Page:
Type Chinese first, then search for a Chinese-Pinyin conversion tool/online app, for example http://hanyu.iciba.com/pinyin.
Besides Windows OS-included IME's, there's:
搜狗 Sou Gou Pin Yin is my favorite by far.
You can switch easily between simplified and traditional (if that matters to you), and you can download from several skins.
南極星 NJ Star is one I used for a while: http://www.njstar.com/cms/
Allows you to type in the tones (so you're forced to ...
You can use the Tablet PC Input Panel (whether you are on a tablet pc or not) by right clicking the taskbar, hovering over the toolbars submenu and checking tablet pc input panel
If that option isnt available, you may need to install it by going to Control Panel -> Programs and Features -> Turn windows features on or off and checking tablet pc components
It depends on the OS you're in. On answers.microsoft.com I searched chinese and you can see the solutions for each OS from Microsoft.
Just for completeness, let me add also a quick guide for the Mac OS X. You do the following:
Go to System Preferences (you can reach it in the menu by clicking on the apple symbol on the top-left side);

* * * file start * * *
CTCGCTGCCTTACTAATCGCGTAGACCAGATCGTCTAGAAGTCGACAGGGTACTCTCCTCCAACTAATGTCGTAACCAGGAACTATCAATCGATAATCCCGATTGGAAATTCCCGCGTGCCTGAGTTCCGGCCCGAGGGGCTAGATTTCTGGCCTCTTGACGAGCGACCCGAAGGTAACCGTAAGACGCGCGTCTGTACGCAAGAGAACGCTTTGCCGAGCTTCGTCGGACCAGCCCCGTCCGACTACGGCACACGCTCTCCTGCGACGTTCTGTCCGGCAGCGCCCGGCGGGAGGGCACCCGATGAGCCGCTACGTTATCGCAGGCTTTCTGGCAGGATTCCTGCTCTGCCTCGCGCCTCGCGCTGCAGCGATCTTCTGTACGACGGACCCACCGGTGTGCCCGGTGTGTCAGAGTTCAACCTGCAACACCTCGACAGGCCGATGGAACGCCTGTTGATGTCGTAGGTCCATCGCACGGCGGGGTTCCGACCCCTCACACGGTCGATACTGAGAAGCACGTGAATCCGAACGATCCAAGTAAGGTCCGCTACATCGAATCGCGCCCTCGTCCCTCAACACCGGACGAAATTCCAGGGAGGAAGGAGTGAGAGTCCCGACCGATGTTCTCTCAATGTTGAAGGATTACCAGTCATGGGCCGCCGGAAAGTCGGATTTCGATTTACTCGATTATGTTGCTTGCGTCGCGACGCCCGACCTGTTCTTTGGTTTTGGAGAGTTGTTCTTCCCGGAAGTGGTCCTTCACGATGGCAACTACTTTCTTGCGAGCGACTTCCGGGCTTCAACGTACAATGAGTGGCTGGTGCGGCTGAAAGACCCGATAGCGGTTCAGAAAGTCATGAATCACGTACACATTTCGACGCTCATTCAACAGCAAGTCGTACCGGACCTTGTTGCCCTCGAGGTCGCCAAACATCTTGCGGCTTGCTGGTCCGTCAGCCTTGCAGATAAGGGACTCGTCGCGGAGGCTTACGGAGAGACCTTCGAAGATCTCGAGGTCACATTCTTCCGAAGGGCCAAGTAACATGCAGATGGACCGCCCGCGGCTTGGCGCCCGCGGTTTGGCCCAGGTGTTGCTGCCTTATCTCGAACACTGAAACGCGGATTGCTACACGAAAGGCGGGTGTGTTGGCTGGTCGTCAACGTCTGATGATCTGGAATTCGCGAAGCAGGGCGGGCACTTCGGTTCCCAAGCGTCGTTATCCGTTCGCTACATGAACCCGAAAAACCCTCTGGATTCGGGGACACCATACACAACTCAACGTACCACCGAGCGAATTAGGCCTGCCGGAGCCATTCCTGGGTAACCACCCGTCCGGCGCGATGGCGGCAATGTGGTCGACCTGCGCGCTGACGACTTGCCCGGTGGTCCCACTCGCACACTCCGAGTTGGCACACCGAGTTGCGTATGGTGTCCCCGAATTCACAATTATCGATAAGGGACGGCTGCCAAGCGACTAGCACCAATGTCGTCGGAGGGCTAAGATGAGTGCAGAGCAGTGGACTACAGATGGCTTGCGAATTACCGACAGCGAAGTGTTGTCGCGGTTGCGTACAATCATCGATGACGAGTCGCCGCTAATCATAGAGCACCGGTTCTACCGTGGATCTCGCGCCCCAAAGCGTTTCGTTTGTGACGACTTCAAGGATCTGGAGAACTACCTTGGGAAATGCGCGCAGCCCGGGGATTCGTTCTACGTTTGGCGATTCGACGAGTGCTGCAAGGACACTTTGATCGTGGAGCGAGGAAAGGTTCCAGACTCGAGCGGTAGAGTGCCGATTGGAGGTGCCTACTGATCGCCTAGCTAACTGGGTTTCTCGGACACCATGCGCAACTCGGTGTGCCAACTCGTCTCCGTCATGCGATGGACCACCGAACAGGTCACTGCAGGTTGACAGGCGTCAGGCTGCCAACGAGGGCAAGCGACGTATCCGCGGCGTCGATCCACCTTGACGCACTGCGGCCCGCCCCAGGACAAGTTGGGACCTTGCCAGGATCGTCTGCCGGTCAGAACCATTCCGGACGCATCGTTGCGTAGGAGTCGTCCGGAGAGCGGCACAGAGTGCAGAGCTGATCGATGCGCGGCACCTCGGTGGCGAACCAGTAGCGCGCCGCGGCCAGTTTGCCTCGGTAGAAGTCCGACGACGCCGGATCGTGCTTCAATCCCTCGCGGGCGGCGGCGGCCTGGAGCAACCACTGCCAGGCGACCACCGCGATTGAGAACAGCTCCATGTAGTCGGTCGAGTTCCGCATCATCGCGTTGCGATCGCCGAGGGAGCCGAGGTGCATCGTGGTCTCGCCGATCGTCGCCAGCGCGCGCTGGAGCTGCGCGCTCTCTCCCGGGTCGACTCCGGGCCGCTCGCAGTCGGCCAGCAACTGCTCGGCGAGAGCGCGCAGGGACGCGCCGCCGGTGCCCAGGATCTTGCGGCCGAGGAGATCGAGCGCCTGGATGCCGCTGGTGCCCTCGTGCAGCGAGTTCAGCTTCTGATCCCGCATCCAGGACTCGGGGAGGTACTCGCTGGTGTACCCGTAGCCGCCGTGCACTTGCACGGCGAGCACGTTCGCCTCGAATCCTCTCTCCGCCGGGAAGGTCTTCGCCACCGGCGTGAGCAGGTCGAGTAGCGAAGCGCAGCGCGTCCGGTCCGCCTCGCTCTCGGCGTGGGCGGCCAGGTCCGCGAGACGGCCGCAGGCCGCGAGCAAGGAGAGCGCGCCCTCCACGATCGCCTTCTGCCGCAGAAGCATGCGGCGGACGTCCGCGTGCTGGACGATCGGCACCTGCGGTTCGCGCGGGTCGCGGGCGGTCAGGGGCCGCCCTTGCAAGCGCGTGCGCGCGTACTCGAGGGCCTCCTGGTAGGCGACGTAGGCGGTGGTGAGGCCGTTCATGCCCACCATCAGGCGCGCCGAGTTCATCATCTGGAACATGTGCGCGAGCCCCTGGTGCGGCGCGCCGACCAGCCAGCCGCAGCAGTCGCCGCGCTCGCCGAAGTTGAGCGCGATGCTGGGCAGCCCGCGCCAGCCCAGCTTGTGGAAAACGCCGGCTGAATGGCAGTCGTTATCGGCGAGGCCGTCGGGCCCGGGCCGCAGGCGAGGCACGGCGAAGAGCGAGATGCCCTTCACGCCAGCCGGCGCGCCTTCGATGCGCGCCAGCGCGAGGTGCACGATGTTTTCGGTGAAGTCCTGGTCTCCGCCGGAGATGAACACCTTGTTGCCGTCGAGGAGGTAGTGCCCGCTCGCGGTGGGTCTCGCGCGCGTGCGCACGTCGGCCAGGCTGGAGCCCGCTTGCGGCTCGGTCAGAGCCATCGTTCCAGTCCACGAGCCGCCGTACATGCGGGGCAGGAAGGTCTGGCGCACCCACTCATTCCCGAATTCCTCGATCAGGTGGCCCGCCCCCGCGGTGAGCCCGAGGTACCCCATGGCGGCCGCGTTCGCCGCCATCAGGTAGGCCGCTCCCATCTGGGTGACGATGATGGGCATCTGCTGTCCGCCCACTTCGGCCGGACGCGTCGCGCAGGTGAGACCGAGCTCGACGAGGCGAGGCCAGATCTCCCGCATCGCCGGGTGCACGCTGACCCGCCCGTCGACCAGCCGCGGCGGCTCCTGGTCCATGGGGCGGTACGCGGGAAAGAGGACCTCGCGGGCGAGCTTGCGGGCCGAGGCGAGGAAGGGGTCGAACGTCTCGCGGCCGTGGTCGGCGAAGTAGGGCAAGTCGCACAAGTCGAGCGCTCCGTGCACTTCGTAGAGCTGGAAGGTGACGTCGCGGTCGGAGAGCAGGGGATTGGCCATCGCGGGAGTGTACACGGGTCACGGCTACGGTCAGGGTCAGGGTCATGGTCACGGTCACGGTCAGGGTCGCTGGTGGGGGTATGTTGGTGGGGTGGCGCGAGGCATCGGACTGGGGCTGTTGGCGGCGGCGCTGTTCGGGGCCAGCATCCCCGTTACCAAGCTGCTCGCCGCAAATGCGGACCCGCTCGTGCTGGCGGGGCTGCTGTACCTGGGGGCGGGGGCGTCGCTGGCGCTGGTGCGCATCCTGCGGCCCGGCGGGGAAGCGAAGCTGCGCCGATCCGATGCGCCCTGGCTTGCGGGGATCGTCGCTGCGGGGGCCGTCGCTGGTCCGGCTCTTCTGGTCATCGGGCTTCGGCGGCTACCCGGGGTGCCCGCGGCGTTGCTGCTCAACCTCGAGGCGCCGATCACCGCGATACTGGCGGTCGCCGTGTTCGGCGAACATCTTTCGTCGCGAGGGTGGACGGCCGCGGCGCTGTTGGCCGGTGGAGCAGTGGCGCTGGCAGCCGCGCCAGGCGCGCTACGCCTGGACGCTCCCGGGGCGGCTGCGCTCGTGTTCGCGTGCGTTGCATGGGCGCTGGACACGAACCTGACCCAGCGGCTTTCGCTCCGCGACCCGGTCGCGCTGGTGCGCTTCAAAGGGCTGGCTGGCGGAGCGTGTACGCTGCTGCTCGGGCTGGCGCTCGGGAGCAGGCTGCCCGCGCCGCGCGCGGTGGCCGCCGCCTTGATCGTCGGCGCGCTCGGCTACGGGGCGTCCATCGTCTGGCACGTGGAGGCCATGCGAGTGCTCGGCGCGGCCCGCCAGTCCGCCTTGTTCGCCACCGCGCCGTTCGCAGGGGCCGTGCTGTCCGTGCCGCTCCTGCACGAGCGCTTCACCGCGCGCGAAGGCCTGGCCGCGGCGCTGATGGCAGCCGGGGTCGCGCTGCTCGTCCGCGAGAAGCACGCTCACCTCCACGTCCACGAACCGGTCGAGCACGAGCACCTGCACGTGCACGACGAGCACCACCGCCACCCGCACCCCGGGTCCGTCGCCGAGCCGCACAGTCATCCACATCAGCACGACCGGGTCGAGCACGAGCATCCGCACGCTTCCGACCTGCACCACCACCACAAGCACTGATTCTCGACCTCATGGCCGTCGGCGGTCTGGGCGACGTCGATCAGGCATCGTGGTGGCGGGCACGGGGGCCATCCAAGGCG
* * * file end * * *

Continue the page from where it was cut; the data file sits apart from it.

Click on "Language ...
I found this site, robrohan.com, that has a page with a tutorial on how to set and use an application that remaps your keyboard.
See also this question on Superuser SE, "How to type pinyin text with tone marks in Windows?", there are various resources in the answers, especially the main one.
Many people in Hong Kong use Quick aka 速成 or Simplified Cangjie.
There is a wiki link for this input method:Simplified Cangjie
There is a build-in Quick IME in Windows and Mac. Most of the Quick users use it.
Quick users type Chinese using Quick on smartphone too, as the build-in IME of smartphone that selling in Hong Kong usually support Quick.
Yes, you're right. The phenomenon of 豆腐 dòufu is the result of tone sandhi (连续变调 liánxù biàndiào). IME does not support tone sandhi, so you're unable to search for it as a neutral tone. The only accepted tone entry for 腐 is 3rd tone fǔ.
I will elaborate on my comment above, as you wished.